2004 - December
Review of Activity-Centered Design
by Carl Bedingfield
December 2004With new insights to a well-documented topic, this book offers an excellent incentive and useful tools for system designers to pursue activity-centered design.
Reflections on the Limits of Artificial Intelligence
by Alexandru Tugui
December 2004Nature is very simple and efficient in everything she makes, and is extremely obvious. We humans like to simulate in an extremely complicated manner what exists quite simply in nature, and what we succeed in simulating falls in the category of artificial intelligence. Artificial intelligence has limits of scope, but they fade away when compared with the performances of natural intelligence. In this study, we undertake to outline some limits of artificial intelligence compared to natural intelligence and some clear-cut differences that exist between the two.
Technologically Mediated Lifeworld
by Arun Kumar Tripathi
December 2004Understanding the connection between science and technology is an essential step toward creating a more humane technoscience in the future.
Computing or Humanities?
by Martyn Jessop
December 2004The application of computing to research problems in the humanities is not new...
Pete Burke on Cybersecurity and the Law: Why the people need WWII-type cybersecurity drills
by Ubiquity staff
December 2004Edmund B. (Pete) Burke, interviewed here, is an attorney whose special experience is in the areas of software and technology law and e-commerce.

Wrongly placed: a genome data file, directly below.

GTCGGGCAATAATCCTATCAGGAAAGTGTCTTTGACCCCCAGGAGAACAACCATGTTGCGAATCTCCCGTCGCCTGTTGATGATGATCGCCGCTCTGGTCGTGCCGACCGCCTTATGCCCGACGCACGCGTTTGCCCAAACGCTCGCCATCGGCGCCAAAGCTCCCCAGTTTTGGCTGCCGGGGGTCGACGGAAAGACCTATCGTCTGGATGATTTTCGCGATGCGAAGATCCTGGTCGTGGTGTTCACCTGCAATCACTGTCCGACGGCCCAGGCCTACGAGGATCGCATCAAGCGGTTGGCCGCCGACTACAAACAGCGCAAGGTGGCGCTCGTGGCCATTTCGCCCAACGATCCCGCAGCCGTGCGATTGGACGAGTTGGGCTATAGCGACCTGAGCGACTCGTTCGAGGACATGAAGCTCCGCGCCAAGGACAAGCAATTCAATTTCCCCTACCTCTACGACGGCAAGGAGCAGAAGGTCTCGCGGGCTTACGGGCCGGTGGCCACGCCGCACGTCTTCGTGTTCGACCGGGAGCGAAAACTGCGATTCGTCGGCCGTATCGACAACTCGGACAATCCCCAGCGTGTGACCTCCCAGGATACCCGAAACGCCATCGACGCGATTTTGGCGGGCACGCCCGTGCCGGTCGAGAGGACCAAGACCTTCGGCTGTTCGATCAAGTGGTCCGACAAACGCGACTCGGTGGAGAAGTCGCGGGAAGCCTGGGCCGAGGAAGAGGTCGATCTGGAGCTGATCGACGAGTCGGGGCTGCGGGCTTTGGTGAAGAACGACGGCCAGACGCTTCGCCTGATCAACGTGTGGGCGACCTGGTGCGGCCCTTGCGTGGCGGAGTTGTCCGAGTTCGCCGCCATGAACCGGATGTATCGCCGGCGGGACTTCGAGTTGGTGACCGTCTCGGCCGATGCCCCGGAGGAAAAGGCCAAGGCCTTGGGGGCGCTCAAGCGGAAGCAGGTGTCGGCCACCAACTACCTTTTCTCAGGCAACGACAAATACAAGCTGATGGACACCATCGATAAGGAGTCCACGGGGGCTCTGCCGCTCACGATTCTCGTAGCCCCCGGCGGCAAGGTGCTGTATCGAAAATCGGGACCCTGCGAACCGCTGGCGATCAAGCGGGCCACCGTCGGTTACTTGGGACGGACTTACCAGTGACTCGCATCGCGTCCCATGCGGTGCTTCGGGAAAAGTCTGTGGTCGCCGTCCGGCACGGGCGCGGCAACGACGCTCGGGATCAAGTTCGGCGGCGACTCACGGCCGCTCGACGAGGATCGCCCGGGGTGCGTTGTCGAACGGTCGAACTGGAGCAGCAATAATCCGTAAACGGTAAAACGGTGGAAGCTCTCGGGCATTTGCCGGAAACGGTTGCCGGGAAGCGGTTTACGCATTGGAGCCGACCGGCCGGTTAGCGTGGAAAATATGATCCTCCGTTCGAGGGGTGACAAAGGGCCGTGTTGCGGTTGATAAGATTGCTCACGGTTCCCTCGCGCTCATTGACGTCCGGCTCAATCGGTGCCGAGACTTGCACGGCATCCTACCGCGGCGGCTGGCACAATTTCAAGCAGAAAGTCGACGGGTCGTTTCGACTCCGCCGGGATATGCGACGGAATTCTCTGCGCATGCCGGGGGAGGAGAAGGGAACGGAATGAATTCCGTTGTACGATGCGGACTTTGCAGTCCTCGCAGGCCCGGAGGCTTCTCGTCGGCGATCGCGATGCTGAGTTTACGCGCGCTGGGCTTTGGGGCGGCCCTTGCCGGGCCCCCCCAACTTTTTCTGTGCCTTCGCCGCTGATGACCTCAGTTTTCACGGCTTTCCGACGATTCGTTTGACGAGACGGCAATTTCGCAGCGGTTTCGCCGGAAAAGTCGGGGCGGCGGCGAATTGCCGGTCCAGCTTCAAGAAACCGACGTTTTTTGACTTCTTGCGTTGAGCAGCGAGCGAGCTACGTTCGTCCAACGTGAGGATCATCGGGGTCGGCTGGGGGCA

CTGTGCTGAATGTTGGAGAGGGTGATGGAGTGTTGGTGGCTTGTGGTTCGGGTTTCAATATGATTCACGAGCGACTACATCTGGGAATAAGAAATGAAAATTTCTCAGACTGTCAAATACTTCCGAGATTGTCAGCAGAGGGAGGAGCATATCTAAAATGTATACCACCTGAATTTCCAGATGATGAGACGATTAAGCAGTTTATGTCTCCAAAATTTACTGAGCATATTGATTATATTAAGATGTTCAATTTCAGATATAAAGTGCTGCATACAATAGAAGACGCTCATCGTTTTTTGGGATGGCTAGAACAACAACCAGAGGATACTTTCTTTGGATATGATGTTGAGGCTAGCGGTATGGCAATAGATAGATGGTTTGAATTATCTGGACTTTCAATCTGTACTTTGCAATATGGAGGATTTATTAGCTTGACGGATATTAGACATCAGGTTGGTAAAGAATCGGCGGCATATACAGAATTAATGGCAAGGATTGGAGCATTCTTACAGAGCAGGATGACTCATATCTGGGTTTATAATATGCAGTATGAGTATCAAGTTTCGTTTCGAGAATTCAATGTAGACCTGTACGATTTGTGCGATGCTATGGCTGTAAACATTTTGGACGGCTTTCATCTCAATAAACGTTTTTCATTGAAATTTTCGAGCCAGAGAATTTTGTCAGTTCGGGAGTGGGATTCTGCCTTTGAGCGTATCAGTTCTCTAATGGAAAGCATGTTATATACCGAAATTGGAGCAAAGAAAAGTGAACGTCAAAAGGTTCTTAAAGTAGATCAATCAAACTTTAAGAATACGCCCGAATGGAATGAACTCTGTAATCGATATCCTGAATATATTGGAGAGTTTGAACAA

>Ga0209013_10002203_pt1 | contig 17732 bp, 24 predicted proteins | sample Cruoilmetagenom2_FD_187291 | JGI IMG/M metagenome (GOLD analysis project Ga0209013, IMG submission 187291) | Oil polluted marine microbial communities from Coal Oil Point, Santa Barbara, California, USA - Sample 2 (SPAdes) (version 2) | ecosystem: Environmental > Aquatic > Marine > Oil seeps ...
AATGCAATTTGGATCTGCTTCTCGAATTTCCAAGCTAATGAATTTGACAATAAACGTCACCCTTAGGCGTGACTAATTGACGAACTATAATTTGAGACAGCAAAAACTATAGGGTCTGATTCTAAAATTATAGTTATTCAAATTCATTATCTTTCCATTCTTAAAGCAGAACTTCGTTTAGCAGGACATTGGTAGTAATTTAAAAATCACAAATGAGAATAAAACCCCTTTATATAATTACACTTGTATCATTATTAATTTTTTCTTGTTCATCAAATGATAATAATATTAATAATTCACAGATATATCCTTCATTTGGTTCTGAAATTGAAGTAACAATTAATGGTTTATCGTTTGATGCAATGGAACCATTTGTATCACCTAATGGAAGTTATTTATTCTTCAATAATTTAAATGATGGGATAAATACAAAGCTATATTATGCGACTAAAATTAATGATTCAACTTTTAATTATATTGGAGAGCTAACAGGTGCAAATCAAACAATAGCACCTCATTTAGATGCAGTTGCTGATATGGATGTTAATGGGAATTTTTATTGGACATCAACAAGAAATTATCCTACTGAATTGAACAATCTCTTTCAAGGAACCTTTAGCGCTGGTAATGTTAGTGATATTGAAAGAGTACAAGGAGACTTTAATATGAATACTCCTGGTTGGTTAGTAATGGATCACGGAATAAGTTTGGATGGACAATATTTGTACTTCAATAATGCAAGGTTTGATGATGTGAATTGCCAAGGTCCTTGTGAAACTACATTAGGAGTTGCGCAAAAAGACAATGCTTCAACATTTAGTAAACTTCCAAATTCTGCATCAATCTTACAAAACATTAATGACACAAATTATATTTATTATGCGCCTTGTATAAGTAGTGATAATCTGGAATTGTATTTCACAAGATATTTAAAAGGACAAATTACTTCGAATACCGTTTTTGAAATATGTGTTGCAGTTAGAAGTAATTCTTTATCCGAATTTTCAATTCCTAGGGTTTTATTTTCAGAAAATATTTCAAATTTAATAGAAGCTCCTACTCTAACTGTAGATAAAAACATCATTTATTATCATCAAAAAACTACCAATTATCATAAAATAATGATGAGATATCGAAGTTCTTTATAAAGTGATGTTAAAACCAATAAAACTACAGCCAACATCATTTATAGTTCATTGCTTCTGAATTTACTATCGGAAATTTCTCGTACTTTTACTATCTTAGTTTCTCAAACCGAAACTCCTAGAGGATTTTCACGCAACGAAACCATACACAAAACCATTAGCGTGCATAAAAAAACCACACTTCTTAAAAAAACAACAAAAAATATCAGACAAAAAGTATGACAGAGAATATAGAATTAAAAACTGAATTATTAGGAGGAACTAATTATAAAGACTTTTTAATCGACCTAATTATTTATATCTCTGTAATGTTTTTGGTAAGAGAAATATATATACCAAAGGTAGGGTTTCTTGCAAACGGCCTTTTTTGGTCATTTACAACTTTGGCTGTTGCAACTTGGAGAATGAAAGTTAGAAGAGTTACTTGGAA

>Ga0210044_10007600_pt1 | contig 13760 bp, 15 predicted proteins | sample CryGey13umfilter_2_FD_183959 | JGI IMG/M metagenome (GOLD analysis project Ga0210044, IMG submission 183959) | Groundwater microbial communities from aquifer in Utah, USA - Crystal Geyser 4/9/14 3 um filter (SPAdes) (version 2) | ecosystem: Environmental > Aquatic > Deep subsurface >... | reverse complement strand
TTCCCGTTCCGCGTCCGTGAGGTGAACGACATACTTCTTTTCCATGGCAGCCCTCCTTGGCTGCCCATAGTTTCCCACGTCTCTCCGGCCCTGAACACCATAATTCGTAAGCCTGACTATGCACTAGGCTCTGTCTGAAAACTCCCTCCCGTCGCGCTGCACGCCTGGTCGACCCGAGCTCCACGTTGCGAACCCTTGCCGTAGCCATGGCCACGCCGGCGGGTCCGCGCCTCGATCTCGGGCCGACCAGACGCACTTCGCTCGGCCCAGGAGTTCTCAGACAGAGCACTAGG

Michael Schrage on Innovation
by Ubiquity staff
December 2004Looking for the great clients who are the true innovators? Co-director of the MIT Media Lab's eMarkets Initiative, a senior advisor to MIT's Security Studies Program, and a consultant to MIT's Langer Labs on technology transfer issues, Michael Schrage conducts research on the economics of innovation. His particular focus is on the role of models, prototypes and simulations in managing interactive iterative design, an area in which he works with a number of companies.
Mihai Nadin on Anticipatory Systems
by Ubiquity Staff
December 2004What is the difference between a falling stone and a falling cat? Mihai Nadin, who directs the newly established Institute for Research in Anticipatory Systems at the University of Texas at Dallas, holds a Ph.D. degree in aesthetics from the University of Bucharest and a post-doctoral degree in philosophy, logic and theory of science from Ludwig Maximilian University in Munich, West Germany. He earned an M.S. degree in electronics and computer science from the Polytechnic Institute of Bucharest and an M.A. degree in philosophy from the University of Bucharest. He has authored 23 books, including "The Civilization of Illiteracy," "Mind: Anticipation and Chaos," and "Anticipation: The End is Where We Start From."